A German surgeon has used an iPad with augmented reality software running on it to assist in a liver operation in Bremen, Germany, reports Reuters.

The iPad camera was used to photograph the liver, while the iPad app overlayed a virtual 3D model of the pre-op plan. Want to see what that looks like? Make sure you’re not eating anything before you look at the photos below the fold … 


I did warn you. And there’s worse:

42af6b35-46a4-4797-bc6b-1395286e74bc_RTX12REG The key benefit of the app is enabling the surgeon to make the cuts in precisely the right places to minimize blood loss. Traditionally, the locations of blood vessels are mapped and taken into the operating room in printout form.

“With our new app now allows all planning data directly show the operating table,” says MEVIS computer scientist Alexander Köhn. Upon engagement in Hamburg, the doctors took advantage of another feature of the new app: With the built-in camera of the tablet they were the liver during the OP filming. Then the real image it appears the data of the planning software – a ramified network of vascular systems, shown in different colors. “With this feature, we can almost see into the body and make the tumors and the vascular system visible,” says Prof. Dr. Karl Oldhafer, Head of the Department of General and Visceral Surgery, Asklepios Hospital in Hamburg Barmbek. This facilitates comparison of whether the interference was run as previously planned. “With the new technology, we expect a better implementation of computer-aided surgical planning for tumor removal,” said Oldhafer. “The method has great potential. One can imagine it being used in the operation of other organs such as the pancreas. ” the basic version of the app was developed in collaboration with Alexander Köhn doctors at the University Hospital Yokohama. There she was first tested in late 2012 during an operation. “The Japanese surgeons were very impressed by the capabilities of the system,” says Koehn. “They hope that this will reduce the complication and can shorten hospital stays.” For future interventions, the app offers more interesting possibilities:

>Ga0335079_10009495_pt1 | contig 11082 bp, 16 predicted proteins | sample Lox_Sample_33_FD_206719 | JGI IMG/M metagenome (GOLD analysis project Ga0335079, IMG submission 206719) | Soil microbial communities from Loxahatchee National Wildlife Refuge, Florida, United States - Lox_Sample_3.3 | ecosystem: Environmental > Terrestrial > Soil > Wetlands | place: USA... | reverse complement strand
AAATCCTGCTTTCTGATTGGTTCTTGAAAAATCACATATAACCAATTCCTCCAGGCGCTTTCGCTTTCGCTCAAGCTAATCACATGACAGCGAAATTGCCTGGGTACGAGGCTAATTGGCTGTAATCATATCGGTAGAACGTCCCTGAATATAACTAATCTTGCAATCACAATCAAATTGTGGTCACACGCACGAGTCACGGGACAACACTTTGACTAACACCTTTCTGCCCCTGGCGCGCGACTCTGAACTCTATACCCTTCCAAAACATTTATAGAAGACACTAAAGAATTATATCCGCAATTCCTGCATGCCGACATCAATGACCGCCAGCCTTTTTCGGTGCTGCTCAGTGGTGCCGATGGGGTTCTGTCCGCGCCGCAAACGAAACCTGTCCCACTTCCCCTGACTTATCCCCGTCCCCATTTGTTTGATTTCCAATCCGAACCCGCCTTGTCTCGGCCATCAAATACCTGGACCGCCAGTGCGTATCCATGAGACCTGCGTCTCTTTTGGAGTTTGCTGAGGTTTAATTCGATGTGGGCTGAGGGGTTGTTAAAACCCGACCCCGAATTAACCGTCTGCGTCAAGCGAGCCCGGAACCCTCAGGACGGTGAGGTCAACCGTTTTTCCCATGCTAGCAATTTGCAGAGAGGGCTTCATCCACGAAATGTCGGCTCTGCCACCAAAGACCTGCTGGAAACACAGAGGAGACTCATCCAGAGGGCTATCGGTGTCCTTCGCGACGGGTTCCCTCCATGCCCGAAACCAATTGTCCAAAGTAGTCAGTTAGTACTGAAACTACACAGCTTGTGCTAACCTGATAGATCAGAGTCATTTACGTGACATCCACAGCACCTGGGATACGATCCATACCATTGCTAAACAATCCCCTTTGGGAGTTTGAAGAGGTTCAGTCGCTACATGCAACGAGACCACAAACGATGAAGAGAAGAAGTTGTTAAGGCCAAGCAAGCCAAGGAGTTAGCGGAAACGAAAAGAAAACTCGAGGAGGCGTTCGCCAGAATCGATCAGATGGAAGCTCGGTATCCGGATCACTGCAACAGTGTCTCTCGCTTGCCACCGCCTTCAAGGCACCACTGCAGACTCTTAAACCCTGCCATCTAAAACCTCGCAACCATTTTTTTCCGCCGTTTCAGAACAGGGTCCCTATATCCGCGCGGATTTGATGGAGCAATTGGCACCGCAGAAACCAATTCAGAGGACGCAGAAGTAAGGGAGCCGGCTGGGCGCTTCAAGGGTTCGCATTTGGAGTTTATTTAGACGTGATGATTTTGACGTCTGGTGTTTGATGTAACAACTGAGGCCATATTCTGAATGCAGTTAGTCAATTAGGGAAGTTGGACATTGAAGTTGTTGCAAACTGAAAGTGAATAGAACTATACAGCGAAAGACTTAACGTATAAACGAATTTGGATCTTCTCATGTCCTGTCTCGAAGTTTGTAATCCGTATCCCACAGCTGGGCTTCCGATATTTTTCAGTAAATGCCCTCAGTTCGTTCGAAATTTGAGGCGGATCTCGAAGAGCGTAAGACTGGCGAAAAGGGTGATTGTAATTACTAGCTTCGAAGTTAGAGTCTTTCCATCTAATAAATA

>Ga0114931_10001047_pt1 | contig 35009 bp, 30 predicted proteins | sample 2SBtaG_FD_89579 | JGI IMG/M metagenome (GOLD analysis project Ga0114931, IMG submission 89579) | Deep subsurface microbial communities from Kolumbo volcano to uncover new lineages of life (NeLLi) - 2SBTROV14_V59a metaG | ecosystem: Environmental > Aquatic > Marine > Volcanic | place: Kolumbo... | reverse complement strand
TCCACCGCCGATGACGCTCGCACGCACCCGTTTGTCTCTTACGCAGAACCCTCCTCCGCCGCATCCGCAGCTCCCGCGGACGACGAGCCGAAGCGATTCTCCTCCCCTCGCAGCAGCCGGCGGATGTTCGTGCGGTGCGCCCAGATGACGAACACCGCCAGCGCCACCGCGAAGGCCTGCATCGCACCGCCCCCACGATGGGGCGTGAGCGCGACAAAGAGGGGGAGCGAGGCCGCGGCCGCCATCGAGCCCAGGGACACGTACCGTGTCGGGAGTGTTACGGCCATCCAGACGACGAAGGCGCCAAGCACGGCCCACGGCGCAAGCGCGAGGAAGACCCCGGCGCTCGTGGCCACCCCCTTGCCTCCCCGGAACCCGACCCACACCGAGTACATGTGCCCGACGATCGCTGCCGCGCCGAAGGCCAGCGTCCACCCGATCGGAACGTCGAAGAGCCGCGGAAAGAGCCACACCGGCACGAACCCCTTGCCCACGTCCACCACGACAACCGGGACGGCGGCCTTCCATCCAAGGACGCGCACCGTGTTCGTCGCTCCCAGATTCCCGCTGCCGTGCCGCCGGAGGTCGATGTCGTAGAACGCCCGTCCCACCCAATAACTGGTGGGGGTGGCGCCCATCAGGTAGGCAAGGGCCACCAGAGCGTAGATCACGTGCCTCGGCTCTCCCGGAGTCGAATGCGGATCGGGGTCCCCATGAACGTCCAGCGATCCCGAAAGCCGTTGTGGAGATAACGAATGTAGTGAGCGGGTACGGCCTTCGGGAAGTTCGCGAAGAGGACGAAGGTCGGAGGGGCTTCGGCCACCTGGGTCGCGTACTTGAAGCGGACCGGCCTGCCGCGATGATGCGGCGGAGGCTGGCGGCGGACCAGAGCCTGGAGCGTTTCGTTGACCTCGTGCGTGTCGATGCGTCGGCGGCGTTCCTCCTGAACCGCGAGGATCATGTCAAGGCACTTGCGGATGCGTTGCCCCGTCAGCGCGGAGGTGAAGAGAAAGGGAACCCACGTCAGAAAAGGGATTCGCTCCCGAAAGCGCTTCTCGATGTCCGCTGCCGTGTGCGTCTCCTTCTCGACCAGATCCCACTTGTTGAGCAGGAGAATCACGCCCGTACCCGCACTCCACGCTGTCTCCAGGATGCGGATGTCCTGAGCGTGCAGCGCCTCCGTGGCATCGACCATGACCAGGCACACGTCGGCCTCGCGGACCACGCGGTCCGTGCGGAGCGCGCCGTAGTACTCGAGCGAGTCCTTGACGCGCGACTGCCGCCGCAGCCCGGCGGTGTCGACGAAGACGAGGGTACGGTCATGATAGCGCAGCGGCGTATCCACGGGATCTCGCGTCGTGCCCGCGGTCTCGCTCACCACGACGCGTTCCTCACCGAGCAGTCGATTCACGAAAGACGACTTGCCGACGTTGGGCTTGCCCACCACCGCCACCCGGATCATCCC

• By simple marking on the touchscreen, the doctor can measure how long is a piece of container to be removed. Thus it can be estimated more accurately if he can sew together the remaining ends or must use another piece of container.
  • After the surgeon has removed certain vessels, he can delete function on the touch screen with an “eraser”. The severed vessels disappear from the picture, and give a view on the underlying structures freely.
  • If it is found during surgery, to remove the tumor is larger than expected, the surgeon must make other arrangements spontaneously. Here, too, can help the MEVIS App: If additional vessels are removed, it calculates which parts of the liver would therefore no longer sufficient blood supply. This allows the surgeon better assess whether the remaining organ volume is large enough so that the patient survived.

A very cool use of technology and possibly something we’ll see Google Glass doing too sometime soon.

Thanks, Marco

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Ben Lovejoy

Ben Lovejoy is a British technology writer and EU Editor for 9to5Mac. He’s known for his op-eds and diary pieces, exploring his experience of Apple products over time, for a more rounded review. He also writes fiction, with two technothriller novels, a couple of SF shorts and a rom-com!

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